- January 8, 2021
- Posted by: Dave Kurlan
- Category: Understanding the Sales Force
When I made my predictions for 2020 I’m pretty sure I didn’t predict a pandemic. Making predictions isn’t easy.
In the US, sales teams are coming off three robust years of sales growth and while revenue was up during that time, the percentage of salespeople hitting quotas was not. That means the top 20% were not only carrying the load, they carried more of the load.
That dynamic growth hit an iron barrier last spring when COVID became the unexpected economic disrupter, but the second half comeback was quite impressive. What does 2021 have in store for those of us in the sales world? In the US, how will Democrat control of all three branches of government affect sales and selling? And how long before that kicks in?
Americans can’t be certain that threats to pack the supreme court, make DC a state, and change the rules will come to fruition, but the incoming administration has been very clear about their intent to quickly increase taxes, especially on corporations and people with annual income of more than $400,000. Given the ambitious progressive agenda they wish to implement and the enormous cost – trillions of dollars we don’t have – it’s likely that the tax increase will include the middle class too. How will that affect our ability to sell stuff for at least the next two years?
Their progressive agenda, some anti-capitalist cabinet appointments, and Biden’s history of coziness with China suggest that the next two years will not be very business-friendly. Tax increases lead to reduced spending by corporations, small businesses, and consumers. Lay-offs come next as companies scramble to do more with less. Sound familiar? That was the new normal from 2008-2016 so what’s old is new again.
That said, we can be sure of three things thanks to the ripple effect of a China-friendly administration, a massive tax increase and lay-offs:
- Imports from China will be on the rise and that means increased competition from low-cost competitors.
- There will be increased pressure on sales teams to boost revenue and profit to compensate for the cost of the tax increases.
- Companies will be significantly more restrained about what they purchase from sellers.
See the challenge? While sellers will be under tremendous pressure to generate additional revenue, the very companies on which they rely for revenue will be more resistant to buying and more price conscious than ever!
With Democrats in control, fear about the new strain of COVID, and the vaccine still months away for most people, it’s likely that many more states besides California will be back in a lockdown. If the new lockdown is anything like the last year’s lockdown, the shit show known as 2020 will be back for an encore performance.
You can’t endure lockdowns, tax increases, lay-offs and Chinese imports and expect selling to resemble anything routine or easy.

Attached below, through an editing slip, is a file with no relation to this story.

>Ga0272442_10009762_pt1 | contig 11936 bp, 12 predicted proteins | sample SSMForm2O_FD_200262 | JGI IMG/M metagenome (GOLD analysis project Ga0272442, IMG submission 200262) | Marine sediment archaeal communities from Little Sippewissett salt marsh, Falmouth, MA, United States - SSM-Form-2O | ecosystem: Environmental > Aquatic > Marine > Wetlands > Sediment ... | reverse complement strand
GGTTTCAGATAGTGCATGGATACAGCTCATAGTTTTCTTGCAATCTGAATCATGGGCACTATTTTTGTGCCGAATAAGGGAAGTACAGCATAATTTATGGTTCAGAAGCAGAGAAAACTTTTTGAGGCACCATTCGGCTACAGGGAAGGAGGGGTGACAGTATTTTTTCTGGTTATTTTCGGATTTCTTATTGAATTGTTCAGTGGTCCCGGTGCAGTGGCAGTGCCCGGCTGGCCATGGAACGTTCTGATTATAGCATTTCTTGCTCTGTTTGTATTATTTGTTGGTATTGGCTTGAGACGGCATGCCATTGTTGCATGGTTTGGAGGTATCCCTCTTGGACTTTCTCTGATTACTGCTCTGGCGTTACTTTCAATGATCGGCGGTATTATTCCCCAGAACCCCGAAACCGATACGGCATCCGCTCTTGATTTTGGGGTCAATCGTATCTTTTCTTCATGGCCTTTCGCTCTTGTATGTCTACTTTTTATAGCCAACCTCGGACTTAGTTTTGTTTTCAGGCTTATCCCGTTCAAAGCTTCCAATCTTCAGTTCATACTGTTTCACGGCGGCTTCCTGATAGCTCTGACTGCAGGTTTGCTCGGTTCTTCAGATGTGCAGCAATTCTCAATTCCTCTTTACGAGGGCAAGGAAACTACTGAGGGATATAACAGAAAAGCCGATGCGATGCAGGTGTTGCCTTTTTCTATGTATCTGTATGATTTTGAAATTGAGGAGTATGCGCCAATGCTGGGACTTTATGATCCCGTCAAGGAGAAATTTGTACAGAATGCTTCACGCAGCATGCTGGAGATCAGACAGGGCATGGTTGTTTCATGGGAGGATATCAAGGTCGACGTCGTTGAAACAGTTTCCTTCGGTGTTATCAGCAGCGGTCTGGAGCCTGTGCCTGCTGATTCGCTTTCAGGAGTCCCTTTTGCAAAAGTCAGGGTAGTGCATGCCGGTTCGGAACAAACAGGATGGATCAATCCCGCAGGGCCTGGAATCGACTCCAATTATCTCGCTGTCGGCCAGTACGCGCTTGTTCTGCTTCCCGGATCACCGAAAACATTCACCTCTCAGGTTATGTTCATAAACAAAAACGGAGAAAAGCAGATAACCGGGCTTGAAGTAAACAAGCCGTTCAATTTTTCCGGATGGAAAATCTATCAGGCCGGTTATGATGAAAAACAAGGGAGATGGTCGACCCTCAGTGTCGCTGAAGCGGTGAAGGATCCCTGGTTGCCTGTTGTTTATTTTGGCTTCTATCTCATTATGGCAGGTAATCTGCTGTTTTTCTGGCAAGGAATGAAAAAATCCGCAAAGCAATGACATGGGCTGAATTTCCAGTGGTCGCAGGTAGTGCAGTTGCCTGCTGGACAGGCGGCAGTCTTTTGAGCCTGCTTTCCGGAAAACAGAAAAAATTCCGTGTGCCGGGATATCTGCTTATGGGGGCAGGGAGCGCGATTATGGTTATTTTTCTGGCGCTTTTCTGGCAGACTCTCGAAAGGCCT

Salespeople will fail. Objective Management Group’s (OMG) data on 2,050,385 salespeople shows that the bottom 50% lack the selling skills to handle resistance, competition, and price sensitivity. This screen shot represents the percentage of salespeople who have these ten tactical selling competencies as strengths. See all 21 Sales Core Competencies here.
Mastery of these 10 selling competencies is required for times like these but as mentioned above, fewer than half of all salespeople have them as strengths. We know that the top 20% of all salespeople generate 80% of the revenue so if the bottom 50% are going to fail, that will either reduce revenue by 20%, or place even more pressure on top producers to compensate for the shortfall. Neither option is a winning strategy.
That leaves two viable strategies:
- Evaluate and train the ever living crap out of them. OMG’s sales force evaluation will identify the areas in which each salesperson needs help in all 21 Sales Core Competencies and then training and coaching can be targeted. Typically, around 65% will improve but it may take 8-16 months!
- Replace them with top performers. OMG’s accurate and predictive sales candidate assessments will help you identify and select those who will succeed in your roles but it won’t eliminate the need for on-boarding and you still have to allow for ramp-up time (the length of your learning curve plus the length of your sales cycle plus 30 days).
There is always one more option. Hide under your desk, hope that things work themselves out, and that you won’t have to do anything different. We already know from last year how that option worked out! Companies that asked for help during March, April and May of 2020 had absolutely rocking, kick-ass fourth quarters. By the time the US began reopening during the middle of the year, those who didn’t ask for help earlier were so far behind the 8-ball, they were no longer in a position to even pay for the help they so desperately needed.
What will you do to make sure that 2021 is a growth year?
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